During the public comment portion of the January Building Committee meeting, participants weighted the options of saving trees and changing the siting of the building. First off, the City does not consider tree removal lightly. Any tree removal will follow the requirements of the Tree Removal Ordinance. That being said, there’s roughly 60 trees on the public safety building site as presented at the December 13th meeting. Those trees, in total, absorb 1.5 MtCO2e annually or only .6% of the new PSB’s CO2 equivalent output. To put that in comparison with the PSB, you’d have to plant 6,858 trees to match the CO2e savings estimated by the PSB replacement project.  

    In a later stage of design, the PSB project team will look to preserve mature healthy trees on the site, especially on the ‘tail’ portion of the property where the ground source heat pump/open space will be. In addition, new trees will be planted as part of the project.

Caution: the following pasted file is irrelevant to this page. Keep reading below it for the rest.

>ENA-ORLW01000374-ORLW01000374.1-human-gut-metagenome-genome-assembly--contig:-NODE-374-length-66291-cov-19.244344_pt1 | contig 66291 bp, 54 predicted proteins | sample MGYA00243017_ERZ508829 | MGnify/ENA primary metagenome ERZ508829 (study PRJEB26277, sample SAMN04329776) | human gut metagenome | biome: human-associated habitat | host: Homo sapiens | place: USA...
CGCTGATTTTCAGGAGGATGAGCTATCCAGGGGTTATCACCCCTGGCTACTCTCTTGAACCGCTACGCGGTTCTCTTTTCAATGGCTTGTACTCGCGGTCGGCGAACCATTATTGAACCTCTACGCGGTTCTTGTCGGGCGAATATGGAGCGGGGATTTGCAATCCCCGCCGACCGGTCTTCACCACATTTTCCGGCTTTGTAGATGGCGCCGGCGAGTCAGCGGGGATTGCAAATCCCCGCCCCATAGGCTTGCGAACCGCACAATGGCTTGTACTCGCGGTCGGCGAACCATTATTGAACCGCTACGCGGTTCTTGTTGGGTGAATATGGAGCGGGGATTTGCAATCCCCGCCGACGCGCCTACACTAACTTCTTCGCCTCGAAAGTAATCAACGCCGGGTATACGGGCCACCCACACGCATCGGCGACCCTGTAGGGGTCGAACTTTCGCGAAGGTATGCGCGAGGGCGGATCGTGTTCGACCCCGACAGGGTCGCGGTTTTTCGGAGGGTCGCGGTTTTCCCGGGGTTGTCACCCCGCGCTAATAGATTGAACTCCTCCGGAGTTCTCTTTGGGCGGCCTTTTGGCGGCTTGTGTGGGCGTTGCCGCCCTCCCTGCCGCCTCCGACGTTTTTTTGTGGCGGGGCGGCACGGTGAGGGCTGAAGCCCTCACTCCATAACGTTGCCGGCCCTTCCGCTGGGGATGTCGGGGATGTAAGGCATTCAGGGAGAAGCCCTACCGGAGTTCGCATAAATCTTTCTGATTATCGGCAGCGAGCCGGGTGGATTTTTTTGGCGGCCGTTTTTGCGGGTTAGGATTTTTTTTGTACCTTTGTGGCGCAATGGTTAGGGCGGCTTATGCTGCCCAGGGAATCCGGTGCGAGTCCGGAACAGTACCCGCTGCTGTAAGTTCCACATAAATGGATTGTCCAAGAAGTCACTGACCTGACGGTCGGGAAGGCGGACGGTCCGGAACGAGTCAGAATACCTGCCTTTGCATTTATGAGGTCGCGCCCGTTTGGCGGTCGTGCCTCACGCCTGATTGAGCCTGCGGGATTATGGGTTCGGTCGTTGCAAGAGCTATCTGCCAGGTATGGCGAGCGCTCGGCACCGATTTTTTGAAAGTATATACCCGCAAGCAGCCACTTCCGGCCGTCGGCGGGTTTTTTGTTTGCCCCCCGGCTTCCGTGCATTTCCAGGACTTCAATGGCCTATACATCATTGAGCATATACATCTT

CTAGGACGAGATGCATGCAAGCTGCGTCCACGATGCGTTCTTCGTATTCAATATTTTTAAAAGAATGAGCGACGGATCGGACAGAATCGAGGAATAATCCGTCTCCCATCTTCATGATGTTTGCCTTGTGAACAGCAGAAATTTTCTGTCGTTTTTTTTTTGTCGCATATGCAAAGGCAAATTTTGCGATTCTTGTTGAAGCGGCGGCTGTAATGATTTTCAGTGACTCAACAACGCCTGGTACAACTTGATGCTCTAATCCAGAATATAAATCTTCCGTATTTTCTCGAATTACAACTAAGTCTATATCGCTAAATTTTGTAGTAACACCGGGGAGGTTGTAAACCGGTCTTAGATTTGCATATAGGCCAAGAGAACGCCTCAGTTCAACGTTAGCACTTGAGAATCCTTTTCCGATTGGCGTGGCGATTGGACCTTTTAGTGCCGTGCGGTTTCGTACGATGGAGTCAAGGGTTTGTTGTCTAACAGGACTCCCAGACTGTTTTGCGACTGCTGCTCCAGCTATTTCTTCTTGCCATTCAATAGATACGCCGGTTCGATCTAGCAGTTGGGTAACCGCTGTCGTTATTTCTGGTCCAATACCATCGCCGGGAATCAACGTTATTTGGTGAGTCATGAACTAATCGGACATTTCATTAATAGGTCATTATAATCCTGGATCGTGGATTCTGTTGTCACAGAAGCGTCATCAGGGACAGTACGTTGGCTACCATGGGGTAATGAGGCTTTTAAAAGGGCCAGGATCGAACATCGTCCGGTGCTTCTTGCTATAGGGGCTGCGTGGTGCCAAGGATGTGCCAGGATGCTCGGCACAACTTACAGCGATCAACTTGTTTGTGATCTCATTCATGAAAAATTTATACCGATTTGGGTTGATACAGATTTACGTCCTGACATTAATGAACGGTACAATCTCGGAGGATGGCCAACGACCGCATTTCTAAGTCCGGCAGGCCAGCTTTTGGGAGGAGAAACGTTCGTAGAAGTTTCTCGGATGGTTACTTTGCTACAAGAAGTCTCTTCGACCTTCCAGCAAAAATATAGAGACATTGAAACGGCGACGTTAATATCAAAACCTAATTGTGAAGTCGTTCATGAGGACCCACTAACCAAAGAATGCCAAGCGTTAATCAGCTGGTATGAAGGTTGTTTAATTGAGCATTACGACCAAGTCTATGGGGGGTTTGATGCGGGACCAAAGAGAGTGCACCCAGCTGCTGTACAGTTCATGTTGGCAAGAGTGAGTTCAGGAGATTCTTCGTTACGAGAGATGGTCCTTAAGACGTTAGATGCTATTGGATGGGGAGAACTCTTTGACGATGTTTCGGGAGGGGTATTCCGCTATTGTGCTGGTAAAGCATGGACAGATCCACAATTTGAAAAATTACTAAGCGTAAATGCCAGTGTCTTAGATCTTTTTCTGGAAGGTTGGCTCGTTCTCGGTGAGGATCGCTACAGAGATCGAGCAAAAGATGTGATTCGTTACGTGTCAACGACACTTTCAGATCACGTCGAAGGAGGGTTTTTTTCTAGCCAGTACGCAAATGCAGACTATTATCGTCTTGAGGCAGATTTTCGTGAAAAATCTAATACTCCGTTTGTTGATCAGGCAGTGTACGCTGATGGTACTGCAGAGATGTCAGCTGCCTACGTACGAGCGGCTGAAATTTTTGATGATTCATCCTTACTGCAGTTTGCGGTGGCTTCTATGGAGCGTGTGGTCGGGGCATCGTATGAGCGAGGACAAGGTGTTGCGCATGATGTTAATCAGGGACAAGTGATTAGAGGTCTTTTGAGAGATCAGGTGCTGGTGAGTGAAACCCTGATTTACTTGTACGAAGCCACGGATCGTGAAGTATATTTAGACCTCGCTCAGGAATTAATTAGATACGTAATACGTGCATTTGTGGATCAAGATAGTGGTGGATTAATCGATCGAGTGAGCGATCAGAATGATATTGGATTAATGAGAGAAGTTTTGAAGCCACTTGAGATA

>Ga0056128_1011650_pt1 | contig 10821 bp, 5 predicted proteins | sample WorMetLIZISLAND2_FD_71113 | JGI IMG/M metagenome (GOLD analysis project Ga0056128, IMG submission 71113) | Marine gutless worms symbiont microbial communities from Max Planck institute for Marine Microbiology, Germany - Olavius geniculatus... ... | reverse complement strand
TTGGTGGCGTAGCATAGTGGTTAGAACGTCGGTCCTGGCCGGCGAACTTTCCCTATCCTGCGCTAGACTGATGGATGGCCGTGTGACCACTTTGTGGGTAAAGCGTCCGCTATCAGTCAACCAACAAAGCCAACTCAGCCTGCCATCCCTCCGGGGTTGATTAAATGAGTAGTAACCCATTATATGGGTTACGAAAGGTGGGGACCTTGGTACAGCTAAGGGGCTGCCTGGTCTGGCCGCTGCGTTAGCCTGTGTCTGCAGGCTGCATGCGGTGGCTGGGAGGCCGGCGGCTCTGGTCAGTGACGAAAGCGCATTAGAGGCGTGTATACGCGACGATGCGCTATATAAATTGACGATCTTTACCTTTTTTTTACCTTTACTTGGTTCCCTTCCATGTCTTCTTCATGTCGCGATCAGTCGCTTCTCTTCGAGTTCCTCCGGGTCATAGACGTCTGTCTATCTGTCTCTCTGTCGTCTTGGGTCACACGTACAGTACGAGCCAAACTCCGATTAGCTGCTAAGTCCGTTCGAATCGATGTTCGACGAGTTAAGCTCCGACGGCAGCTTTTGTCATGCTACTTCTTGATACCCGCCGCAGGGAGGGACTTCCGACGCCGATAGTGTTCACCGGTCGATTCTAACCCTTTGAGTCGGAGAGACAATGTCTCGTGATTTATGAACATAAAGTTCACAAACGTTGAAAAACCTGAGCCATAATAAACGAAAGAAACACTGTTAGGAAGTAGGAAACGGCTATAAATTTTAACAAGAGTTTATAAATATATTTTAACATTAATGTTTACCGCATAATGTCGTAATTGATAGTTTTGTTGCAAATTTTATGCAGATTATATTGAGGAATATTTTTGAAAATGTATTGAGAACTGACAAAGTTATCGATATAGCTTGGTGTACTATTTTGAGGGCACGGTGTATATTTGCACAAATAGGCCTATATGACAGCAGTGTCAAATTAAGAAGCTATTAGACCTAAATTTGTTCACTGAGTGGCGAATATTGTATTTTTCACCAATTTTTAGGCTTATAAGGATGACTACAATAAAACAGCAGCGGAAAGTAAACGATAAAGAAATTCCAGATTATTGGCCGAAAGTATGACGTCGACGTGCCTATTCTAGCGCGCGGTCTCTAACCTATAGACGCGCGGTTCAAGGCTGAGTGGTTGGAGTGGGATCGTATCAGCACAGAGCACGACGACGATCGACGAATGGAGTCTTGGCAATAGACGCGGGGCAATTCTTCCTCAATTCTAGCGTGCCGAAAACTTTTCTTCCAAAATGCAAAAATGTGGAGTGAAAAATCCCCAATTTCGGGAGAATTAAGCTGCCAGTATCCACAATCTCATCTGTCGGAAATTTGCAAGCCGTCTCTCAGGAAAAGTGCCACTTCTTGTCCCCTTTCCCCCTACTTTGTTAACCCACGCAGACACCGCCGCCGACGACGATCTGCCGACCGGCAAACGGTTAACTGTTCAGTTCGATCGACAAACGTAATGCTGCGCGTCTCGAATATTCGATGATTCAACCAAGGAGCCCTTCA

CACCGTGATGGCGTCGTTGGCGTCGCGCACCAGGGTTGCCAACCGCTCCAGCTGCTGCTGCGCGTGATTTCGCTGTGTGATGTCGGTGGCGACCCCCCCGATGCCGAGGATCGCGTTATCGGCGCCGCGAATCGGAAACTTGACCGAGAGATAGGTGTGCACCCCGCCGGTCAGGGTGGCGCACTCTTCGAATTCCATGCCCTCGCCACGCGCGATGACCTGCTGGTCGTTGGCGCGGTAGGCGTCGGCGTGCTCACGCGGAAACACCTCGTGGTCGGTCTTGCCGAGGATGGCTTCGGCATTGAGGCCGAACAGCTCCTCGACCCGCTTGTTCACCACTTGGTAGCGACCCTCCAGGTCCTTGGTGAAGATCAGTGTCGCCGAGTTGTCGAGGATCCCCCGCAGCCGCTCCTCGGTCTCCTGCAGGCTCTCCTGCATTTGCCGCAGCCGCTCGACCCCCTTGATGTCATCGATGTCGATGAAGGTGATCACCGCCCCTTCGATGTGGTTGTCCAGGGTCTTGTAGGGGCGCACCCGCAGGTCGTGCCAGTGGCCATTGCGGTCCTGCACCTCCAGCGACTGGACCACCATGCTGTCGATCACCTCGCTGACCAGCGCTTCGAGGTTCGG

Can the project include a Safe Consumption Site (SCS?)

    The City is exploring the feasibility of a SCS. Learn more about that process here. Our needs assessment identified that SCS are best utilized when not associated with or in close proximity to public safety facilities.

    Have a question that wasn’t answered?

    Email the public safety building project manager, Melissa Woods, at mwoods@somervillema.gov. The project team will try to get you an answer.